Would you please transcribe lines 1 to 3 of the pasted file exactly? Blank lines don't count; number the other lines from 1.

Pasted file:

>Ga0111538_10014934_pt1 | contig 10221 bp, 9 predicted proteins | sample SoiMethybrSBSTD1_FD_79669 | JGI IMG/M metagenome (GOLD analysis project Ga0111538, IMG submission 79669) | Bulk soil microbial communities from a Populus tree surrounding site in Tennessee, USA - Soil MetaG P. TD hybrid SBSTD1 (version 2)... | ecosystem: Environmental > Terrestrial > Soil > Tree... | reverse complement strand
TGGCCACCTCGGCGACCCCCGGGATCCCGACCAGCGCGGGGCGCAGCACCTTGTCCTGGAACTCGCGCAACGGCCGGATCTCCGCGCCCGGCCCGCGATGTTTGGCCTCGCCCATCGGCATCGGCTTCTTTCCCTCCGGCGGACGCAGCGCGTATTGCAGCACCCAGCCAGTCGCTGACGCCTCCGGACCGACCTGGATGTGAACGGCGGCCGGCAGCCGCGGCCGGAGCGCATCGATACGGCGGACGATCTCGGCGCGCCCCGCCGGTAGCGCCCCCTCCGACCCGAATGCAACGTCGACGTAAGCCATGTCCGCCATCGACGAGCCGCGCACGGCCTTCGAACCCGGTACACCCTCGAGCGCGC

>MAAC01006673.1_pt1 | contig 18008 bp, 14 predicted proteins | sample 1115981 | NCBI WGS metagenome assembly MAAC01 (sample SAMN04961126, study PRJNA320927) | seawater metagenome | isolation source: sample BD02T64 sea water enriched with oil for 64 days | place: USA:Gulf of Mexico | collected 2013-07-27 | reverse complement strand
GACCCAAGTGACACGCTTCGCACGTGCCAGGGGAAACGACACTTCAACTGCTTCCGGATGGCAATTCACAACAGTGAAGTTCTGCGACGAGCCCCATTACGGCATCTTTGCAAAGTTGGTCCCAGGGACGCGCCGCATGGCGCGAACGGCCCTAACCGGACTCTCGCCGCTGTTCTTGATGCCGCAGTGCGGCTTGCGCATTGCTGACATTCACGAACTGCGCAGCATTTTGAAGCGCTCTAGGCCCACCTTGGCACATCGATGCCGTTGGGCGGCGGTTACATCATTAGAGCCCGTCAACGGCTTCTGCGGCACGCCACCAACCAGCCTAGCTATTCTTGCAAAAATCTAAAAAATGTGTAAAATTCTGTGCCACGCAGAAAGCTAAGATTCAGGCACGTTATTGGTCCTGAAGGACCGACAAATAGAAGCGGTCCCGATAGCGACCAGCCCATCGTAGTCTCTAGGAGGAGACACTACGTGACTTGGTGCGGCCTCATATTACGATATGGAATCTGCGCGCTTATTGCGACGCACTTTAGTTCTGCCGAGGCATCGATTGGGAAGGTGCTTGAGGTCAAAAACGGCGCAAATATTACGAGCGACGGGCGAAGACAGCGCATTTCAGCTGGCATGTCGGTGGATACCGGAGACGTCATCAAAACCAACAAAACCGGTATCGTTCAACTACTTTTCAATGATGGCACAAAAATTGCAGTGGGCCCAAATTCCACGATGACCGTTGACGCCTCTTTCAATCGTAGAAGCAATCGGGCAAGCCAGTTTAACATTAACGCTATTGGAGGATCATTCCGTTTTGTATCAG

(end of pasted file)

>Ga0111538_10014934_pt1 | contig 10221 bp, 9 predicted proteins | sample SoiMethybrSBSTD1_FD_79669 | JGI IMG/M metagenome (GOLD analysis project Ga0111538, IMG submission 79669) | Bulk soil microbial communities from a Populus tree surrounding site in Tennessee, USA - Soil MetaG P. TD hybrid SBSTD1 (version 2)... | ecosystem: Environmental > Terrestrial > Soil > Tree... | reverse complement strand
TGGCCACCTCGGCGACCCCCGGGATCCCGACCAGCGCGGGGCGCAGCACCTTGTCCTGGAACTCGCGCAACGGCCGGATCTCCGCGCCCGGCCCGCGATGTTTGGCCTCGCCCATCGGCATCGGCTTCTTTCCCTCCGGCGGACGCAGCGCGTATTGCAGCACCCAGCCAGTCGCTGACGCCTCCGGACCGACCTGGATGTGAACGGCGGCCGGCAGCCGCGGCCGGAGCGCATCGATACGGCGGACGATCTCGGCGCGCCCCGCCGGTAGCGCCCCCTCCGACCCGAATGCAACGTCGACGTAAGCCATGTCCGCCATCGACGAGCCGCGCACGGCCTTCGAACCCGGTACACCCTCGAGCGCGC

>MAAC01006673.1_pt1 | contig 18008 bp, 14 predicted proteins | sample 1115981 | NCBI WGS metagenome assembly MAAC01 (sample SAMN04961126, study PRJNA320927) | seawater metagenome | isolation source: sample BD02T64 sea water enriched with oil for 64 days | place: USA:Gulf of Mexico | collected 2013-07-27 | reverse complement strand